Philippine volleyball

Delayed for good reason: PVL finally implements rookie draft

JR Isaga

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Delayed for good reason: PVL finally implements rookie draft

THE FUTURE. La Salle's Angel Canino and NU's Bella Belen share a hug at the conclusion of the UAAP Season 85 women's volleyball finals

UAAP Season 85 Media Team

After much fan clamor, the PVL finally reaches the final stage of preparations for its first-ever rookie draft, with commissioner Sherwin Malonzo explaining why it has taken so long to do so

MANILA, Philippines – The Philippines’ only professional volleyball league continues to further legitimize its operations amid fast-surging interest and vastly improving competition.

For the first time since turning pro in 2020, the PVL, barring any setbacks, is implementing its first-ever rookie draft this June, as officially announced in the 2024 All-Filipino Conference press launch on Wednesday, February 14.

This marks the last time teams may sign players through direct hiring, and all future amateur aspirants who have not previously played in the PVL would have to submit their names through the proper drafting channels.

Asked why the implementation of the highly anticipated draft took four years after the PVL was granted professional status, league commissioner Sherwin Malonzo explained that the technicalities go far beyond simple player-picking.

“Talks of a draft began in 2021, but decided to delay so we could study it well. It’s easy to think about, but hard to implement,” the amiable executive said in Filipino. “The execution is a different story, and that’s why it took years. We wanted to make sure everything is done right.”

“It’s not just about drafting. We’re also talking about teams’ commitment, the Uniform Players Contract, the salary cap, and then eventually, free agency. Those are the factors involved and the draft itself is just a part of it. That’s what I mean when I say, yes, drafting is easy, but that’s not all there is to it.”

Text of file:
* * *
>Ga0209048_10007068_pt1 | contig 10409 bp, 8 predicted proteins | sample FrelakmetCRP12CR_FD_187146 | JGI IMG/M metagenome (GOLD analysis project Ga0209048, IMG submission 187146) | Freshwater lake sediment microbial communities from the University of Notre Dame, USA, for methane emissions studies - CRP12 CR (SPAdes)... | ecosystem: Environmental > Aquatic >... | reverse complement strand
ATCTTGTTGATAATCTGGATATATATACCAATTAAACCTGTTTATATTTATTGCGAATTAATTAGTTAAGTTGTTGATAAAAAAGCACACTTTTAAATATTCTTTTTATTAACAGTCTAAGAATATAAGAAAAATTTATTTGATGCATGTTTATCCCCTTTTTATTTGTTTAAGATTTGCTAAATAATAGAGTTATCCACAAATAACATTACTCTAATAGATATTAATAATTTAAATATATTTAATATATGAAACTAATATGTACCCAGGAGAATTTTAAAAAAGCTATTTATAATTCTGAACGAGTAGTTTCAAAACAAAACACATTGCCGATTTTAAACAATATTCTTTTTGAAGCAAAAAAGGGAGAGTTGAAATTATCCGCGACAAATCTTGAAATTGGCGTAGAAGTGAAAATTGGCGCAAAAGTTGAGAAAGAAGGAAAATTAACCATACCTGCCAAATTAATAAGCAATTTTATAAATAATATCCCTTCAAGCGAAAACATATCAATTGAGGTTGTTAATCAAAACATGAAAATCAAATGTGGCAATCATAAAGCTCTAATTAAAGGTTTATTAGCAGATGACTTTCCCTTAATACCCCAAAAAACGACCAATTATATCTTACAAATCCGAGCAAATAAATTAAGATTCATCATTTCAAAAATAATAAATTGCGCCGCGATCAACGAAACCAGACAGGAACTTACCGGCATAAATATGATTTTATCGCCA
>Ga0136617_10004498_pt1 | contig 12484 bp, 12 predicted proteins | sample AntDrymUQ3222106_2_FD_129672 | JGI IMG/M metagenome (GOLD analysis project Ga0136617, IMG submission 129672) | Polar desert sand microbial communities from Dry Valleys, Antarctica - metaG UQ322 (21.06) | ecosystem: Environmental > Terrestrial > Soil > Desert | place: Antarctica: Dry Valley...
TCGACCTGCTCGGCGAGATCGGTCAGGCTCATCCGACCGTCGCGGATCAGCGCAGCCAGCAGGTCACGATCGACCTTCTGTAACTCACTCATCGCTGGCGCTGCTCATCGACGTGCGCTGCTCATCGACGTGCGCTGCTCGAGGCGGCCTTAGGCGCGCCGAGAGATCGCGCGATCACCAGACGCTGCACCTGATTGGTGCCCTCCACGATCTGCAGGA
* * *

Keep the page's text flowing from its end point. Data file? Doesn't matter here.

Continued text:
Sure enough, the teams’ commitment has been a consistent issue in the PVL’s last few years, with teams like BaliPure, BanKo Perlas, Sta. Lucia, Army, and most recently, Gerflor and F2 Logistics, all taking extended leaves of absences or just straight-up closing shop.

In the wake of F2’s shocking disbandment, multiple superstar-caliber players quickly jumped ship, mostly to already-stacked teams, thus reopening debates in fan circles on the need for a salary cap to even out the competition.

“Hopefully, this June, it’s all systems go. We just need the commitment of the teams, then we send out the Uniform Players Contract,” Malonzo continued.

“We also need the input of the teams for the salary cap because as [PVL president] Mr. [Ricky] Palou said, it might be too low or too high. We need everyone’s input so it’s all evened out. It’s favorable for the teams and the league that the salary cap be implemented soon.”

While the fans’ clamor for further parity in the PVL is understandable, multiple safeguards must indeed be first put in place to assure smooth sailing from the moment the draft is implemented.

Based on what Malonzo has revealed, there is, however, continuous progress, which is always a good sign for the league’s immediate future. –

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